After crossing the intermittent Bockey Swamp Brook, the A.T. diverges from the R-D. Bear left, leaving the A.T., and continue to follow the red-dot-on-white-blazed R-D Trail. The R-D now begins a steady, gradual climb of Goshen Mountain. At the top, it crosses the summit ridge. Upon reaching the 1,320-foot summit at the southern end of the ridge (with a limited west-facing view), the trail turns sharply right and begins a steady descent.
Soon, the R-D levels off on a woods road. It follows the road for about half a mile, then – with Tiorati Brook Road visible ahead in the distance – turns sharply right. The trail now follows an old woods road that has, for part of the way, narrowed to a footpath. After a level stretch, the trail begins a gradual descent to Seven Lakes Drive.
The R-D crosses Seven Lakes Drive and continues on a wide dirt road that leads into Youmans Flats, a park maintenance area. To the left, the ridge of Fingerboard Mountain may be seen across a wetland. At the entrance to the maintenance area, the trail turns left along a chain-link fence and begins to follow a grassy woods road. Soon, the road bears left, crosses a wooden bridge over a stream, and begins a gentle climb.
In a short distance, you’ll reach a junction where the A.T. crosses. Here, the R-D turns left and once again begins to run jointly with the A.T., but you should proceed straight ahead, leaving the R-D, and continue along the grassy woods road. Although unmarked, the road is clear and easily followed, even in several places where it is partially overgrown by vegetation and has narrowed to a footpath.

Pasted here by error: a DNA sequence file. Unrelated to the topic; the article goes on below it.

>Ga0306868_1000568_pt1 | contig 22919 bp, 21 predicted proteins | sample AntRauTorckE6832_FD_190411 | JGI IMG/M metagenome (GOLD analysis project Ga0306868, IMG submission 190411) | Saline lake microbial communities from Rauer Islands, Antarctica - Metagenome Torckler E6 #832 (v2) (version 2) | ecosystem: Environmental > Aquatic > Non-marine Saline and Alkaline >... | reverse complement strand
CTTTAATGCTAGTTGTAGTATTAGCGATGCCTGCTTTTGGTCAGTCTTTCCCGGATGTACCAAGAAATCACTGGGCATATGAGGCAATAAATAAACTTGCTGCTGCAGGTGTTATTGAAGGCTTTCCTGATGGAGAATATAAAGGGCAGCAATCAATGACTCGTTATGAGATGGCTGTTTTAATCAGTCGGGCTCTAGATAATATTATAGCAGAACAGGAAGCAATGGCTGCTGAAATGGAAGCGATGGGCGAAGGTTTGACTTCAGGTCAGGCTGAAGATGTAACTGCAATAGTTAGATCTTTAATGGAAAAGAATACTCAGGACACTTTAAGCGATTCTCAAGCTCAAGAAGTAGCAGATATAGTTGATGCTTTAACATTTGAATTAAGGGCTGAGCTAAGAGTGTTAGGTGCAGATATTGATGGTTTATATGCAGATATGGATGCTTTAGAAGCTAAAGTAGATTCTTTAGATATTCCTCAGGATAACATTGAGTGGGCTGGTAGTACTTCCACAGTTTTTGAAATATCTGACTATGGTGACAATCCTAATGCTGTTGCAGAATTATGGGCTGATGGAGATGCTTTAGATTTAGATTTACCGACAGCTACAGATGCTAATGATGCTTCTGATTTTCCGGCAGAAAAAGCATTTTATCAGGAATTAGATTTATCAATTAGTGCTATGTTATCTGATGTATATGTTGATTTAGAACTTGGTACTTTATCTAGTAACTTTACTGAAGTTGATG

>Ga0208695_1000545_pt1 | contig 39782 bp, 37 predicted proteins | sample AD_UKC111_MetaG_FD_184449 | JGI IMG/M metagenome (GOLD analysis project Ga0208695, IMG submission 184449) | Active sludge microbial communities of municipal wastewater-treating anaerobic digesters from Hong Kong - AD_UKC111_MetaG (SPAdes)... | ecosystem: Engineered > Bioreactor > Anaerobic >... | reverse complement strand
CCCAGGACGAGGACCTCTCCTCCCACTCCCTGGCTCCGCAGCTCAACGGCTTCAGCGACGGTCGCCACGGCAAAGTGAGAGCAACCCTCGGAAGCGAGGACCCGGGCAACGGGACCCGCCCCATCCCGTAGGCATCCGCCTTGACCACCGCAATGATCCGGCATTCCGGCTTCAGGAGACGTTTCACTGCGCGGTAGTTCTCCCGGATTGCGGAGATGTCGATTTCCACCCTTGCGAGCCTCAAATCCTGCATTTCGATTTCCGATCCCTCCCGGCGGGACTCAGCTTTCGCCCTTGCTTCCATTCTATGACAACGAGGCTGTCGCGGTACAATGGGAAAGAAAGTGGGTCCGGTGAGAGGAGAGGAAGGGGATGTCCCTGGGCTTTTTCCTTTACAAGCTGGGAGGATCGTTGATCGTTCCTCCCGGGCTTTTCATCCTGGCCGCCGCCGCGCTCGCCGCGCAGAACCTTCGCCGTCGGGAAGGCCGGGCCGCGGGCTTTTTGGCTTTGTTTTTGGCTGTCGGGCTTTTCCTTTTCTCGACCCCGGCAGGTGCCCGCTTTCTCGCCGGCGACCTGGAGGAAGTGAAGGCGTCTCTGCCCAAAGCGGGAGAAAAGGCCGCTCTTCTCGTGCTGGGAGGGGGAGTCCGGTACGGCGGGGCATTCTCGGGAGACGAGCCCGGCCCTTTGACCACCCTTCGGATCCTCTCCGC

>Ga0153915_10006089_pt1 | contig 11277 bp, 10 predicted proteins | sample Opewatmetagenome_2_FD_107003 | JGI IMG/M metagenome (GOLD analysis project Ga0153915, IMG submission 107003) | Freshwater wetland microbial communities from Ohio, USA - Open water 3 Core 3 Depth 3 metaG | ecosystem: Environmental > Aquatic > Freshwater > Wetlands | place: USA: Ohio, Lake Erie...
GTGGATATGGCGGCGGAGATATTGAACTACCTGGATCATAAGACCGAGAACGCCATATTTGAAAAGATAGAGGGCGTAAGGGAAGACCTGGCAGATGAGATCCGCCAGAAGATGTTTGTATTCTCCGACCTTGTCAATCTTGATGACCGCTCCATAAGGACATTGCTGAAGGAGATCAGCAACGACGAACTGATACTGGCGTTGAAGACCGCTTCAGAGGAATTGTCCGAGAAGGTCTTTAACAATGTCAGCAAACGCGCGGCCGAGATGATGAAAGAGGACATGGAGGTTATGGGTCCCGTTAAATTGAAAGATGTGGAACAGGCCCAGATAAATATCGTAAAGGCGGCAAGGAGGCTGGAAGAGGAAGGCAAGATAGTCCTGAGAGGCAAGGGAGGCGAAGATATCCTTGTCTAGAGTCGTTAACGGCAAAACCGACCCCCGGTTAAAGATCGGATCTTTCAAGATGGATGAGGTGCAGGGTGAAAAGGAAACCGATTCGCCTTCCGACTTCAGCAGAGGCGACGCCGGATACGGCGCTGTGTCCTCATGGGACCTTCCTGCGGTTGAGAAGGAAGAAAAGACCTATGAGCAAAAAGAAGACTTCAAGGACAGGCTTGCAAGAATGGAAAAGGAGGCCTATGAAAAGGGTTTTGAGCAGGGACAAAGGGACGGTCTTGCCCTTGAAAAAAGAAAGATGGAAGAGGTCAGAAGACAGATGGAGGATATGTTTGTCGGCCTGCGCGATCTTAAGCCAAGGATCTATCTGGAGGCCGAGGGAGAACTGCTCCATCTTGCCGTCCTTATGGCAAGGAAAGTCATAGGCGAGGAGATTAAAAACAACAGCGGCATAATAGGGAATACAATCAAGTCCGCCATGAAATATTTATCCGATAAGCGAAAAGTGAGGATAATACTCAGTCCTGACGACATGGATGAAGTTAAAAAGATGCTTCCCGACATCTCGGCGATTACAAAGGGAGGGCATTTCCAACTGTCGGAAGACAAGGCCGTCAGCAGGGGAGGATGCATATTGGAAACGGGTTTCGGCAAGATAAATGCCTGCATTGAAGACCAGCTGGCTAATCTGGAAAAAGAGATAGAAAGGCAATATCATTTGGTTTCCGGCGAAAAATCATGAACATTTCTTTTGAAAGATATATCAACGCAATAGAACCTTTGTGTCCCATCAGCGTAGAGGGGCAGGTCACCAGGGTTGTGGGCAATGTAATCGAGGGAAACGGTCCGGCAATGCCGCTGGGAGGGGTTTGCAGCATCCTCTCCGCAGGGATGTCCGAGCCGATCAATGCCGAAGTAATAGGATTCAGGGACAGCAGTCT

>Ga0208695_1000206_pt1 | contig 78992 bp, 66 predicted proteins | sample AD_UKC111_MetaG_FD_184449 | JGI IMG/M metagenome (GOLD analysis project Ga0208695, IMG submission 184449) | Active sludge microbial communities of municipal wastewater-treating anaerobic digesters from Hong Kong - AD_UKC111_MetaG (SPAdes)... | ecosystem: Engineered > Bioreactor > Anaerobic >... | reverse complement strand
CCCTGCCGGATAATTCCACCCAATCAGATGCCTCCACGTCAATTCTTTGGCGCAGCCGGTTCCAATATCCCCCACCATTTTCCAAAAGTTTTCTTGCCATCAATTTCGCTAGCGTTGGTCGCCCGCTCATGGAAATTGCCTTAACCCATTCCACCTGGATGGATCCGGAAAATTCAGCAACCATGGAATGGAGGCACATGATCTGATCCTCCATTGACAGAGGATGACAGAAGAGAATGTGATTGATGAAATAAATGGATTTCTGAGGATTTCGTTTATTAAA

When you reach the crest of the rise, watch for a cairn (pile of rocks) on the right. Turn sharply right here onto the aqua-blazed Long Path, which heads north, following the ridge of Stockbridge Mountain. The trail climbs steeply over a rise, then descends. After a level stretch, the Long Path again begins to climb, eventually reaching the 1,340-foot summit of the mountain – the highest point of the hike. The summit is marked by a large rock ledge, with a limited view to the west through the trees.
The trail continues north along the ridge of the mountain, with some ups and downs. In about a mile, as the trail descends, you’ll notice a large cantilevered rock – known as Hippo Rock – to the left. Just beyond, you’ll reach a junction with the yellow-blazed Menomine Trail.
Turn right and follow the Menomine Trail, which descends on an old woods road. It soon bears left and levels off, then turns right and resumes its descent. Near the base of the descent, you’ll pass through a pine grove and cross the outlet of Lake Nawahunta. The trail briefly parallels the lake, then bears right onto the Nawahunta Fire Road, which it follows to Seven Lakes Drive.
The trail crosses the road and reenters the woods. After crossing the entrance road to an abandoned parking area for the former Silvermine Ski Area (this parking area is now overgrown with vegetation), the trail follows a dirt road through a picnic area and soon reaches the parking area where the hike began.